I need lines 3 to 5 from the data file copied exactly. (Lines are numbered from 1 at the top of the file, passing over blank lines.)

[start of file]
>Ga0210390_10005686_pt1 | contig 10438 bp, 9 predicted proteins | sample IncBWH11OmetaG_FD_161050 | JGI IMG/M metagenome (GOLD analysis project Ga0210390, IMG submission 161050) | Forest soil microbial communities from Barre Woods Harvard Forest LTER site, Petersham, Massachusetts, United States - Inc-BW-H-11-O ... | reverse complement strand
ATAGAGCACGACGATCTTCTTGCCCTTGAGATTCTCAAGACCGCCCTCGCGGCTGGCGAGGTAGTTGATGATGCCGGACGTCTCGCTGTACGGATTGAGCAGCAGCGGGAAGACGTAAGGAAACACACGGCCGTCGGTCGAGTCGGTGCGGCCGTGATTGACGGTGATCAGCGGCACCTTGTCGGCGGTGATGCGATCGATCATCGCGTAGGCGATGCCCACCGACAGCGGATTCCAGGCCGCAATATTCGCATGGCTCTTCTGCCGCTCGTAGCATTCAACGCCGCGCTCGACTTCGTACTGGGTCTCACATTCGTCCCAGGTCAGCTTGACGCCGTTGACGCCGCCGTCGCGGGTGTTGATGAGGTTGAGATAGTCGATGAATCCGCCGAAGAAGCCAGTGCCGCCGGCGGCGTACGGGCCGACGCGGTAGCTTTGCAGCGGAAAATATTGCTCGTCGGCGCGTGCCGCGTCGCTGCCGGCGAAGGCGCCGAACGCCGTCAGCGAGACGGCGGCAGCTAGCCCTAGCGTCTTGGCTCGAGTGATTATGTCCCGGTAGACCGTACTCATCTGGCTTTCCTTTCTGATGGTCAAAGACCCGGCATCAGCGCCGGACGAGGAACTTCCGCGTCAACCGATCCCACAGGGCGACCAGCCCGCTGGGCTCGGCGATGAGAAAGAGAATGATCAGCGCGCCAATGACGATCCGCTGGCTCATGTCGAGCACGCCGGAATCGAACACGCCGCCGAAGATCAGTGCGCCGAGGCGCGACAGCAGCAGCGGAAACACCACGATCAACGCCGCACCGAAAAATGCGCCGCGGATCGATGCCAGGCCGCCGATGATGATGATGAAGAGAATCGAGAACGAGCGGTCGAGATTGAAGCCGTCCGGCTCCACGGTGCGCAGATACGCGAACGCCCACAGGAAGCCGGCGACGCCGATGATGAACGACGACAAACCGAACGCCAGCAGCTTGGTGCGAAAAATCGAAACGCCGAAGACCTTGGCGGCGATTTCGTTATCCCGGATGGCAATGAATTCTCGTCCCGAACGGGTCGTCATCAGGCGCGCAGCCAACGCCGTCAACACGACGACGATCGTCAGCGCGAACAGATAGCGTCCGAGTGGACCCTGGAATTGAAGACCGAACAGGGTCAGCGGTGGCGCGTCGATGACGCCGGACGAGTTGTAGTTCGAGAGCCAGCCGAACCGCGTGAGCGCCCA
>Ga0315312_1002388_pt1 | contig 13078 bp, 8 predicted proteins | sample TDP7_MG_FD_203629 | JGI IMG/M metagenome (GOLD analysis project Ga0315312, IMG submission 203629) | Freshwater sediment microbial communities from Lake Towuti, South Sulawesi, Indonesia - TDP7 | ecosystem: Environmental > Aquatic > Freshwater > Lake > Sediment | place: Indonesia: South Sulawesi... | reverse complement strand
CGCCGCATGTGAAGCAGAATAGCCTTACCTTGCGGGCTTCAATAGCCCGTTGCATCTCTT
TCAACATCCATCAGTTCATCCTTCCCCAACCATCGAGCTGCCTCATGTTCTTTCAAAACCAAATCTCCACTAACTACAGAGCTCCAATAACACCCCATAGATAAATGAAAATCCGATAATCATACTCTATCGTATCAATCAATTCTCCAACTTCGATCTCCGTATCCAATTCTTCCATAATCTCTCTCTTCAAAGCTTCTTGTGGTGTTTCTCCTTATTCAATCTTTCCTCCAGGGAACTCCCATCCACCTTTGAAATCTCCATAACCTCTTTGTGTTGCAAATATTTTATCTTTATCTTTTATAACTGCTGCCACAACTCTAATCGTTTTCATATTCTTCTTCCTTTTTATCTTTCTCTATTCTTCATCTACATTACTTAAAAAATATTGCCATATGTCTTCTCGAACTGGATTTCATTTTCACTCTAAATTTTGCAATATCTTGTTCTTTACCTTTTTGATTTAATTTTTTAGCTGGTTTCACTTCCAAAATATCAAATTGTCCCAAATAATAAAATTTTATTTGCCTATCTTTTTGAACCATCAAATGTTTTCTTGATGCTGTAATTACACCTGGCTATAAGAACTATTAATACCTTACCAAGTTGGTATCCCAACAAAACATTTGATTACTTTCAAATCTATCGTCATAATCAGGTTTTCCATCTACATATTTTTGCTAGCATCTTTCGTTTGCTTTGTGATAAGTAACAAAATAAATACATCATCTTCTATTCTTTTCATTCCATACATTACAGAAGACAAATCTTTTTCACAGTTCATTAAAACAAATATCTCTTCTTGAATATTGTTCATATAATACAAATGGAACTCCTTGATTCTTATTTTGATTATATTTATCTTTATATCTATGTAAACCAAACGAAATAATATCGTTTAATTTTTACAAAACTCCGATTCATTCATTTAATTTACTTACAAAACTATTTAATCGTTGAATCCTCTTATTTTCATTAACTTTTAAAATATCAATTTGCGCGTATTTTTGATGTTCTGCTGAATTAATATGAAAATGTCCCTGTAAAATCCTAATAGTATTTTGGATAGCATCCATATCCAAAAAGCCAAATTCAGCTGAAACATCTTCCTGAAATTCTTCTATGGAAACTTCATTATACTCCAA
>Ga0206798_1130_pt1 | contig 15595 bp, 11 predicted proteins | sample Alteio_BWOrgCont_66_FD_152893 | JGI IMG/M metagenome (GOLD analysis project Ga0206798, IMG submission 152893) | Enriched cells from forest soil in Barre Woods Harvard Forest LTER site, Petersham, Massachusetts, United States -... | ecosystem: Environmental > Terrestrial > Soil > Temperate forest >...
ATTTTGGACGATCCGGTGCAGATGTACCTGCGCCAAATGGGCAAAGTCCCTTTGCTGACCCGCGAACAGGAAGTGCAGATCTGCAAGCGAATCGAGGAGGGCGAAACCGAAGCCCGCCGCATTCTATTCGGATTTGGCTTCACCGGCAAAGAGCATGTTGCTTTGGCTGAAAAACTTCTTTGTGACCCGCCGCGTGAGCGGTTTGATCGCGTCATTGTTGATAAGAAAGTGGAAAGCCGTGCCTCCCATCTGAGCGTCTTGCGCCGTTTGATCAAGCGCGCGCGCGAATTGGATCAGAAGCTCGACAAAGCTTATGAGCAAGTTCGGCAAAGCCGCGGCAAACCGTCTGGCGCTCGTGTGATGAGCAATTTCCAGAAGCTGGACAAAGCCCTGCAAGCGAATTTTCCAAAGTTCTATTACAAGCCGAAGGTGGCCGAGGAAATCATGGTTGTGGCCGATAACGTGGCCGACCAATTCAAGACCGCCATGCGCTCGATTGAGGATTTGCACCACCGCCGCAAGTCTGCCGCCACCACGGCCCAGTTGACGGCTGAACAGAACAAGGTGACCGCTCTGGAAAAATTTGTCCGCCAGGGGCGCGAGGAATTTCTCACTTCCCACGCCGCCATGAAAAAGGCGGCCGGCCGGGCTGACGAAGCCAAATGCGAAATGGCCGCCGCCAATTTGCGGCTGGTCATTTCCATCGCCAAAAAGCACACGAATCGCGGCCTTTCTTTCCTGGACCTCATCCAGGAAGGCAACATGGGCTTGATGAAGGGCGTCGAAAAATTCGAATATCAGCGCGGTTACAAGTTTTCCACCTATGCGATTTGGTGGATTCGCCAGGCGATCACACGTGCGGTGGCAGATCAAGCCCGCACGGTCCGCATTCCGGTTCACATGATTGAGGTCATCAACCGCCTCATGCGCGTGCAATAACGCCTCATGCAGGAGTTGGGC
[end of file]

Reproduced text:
>Ga0315312_1002388_pt1 | contig 13078 bp, 8 predicted proteins | sample TDP7_MG_FD_203629 | JGI IMG/M metagenome (GOLD analysis project Ga0315312, IMG submission 203629) | Freshwater sediment microbial communities from Lake Towuti, South Sulawesi, Indonesia - TDP7 | ecosystem: Environmental > Aquatic > Freshwater > Lake > Sediment | place: Indonesia: South Sulawesi... | reverse complement strand
CGCCGCATGTGAAGCAGAATAGCCTTACCTTGCGGGCTTCAATAGCCCGTTGCATCTCTT
TCAACATCCATCAGTTCATCCTTCCCCAACCATCGAGCTGCCTCATGTTCTTTCAAAACCAAATCTCCACTAACTACAGAGCTCCAATAACACCCCATAGATAAATGAAAATCCGATAATCATACTCTATCGTATCAATCAATTCTCCAACTTCGATCTCCGTATCCAATTCTTCCATAATCTCTCTCTTCAAAGCTTCTTGTGGTGTTTCTCCTTATTCAATCTTTCCTCCAGGGAACTCCCATCCACCTTTGAAATCTCCATAACCTCTTTGTGTTGCAAATATTTTATCTTTATCTTTTATAACTGCTGCCACAACTCTAATCGTTTTCATATTCTTCTTCCTTTTTATCTTTCTCTATTCTTCATCTACATTACTTAAAAAATATTGCCATATGTCTTCTCGAACTGGATTTCATTTTCACTCTAAATTTTGCAATATCTTGTTCTTTACCTTTTTGATTTAATTTTTTAGCTGGTTTCACTTCCAAAATATCAAATTGTCCCAAATAATAAAATTTTATTTGCCTATCTTTTTGAACCATCAAATGTTTTCTTGATGCTGTAATTACACCTGGCTATAAGAACTATTAATACCTTACCAAGTTGGTATCCCAACAAAACATTTGATTACTTTCAAATCTATCGTCATAATCAGGTTTTCCATCTACATATTTTTGCTAGCATCTTTCGTTTGCTTTGTGATAAGTAACAAAATAAATACATCATCTTCTATTCTTTTCATTCCATACATTACAGAAGACAAATCTTTTTCACAGTTCATTAAAACAAATATCTCTTCTTGAATATTGTTCATATAATACAAATGGAACTCCTTGATTCTTATTTTGATTATATTTATCTTTATATCTATGTAAACCAAACGAAATAATATCGTTTAATTTTTACAAAACTCCGATTCATTCATTTAATTTACTTACAAAACTATTTAATCGTTGAATCCTCTTATTTTCATTAACTTTTAAAATATCAATTTGCGCGTATTTTTGATGTTCTGCTGAATTAATATGAAAATGTCCCTGTAAAATCCTAATAGTATTTTGGATAGCATCCATATCCAAAAAGCCAAATTCAGCTGAAACATCTTCCTGAAATTCTTCTATGGAAACTTCATTATACTCCAA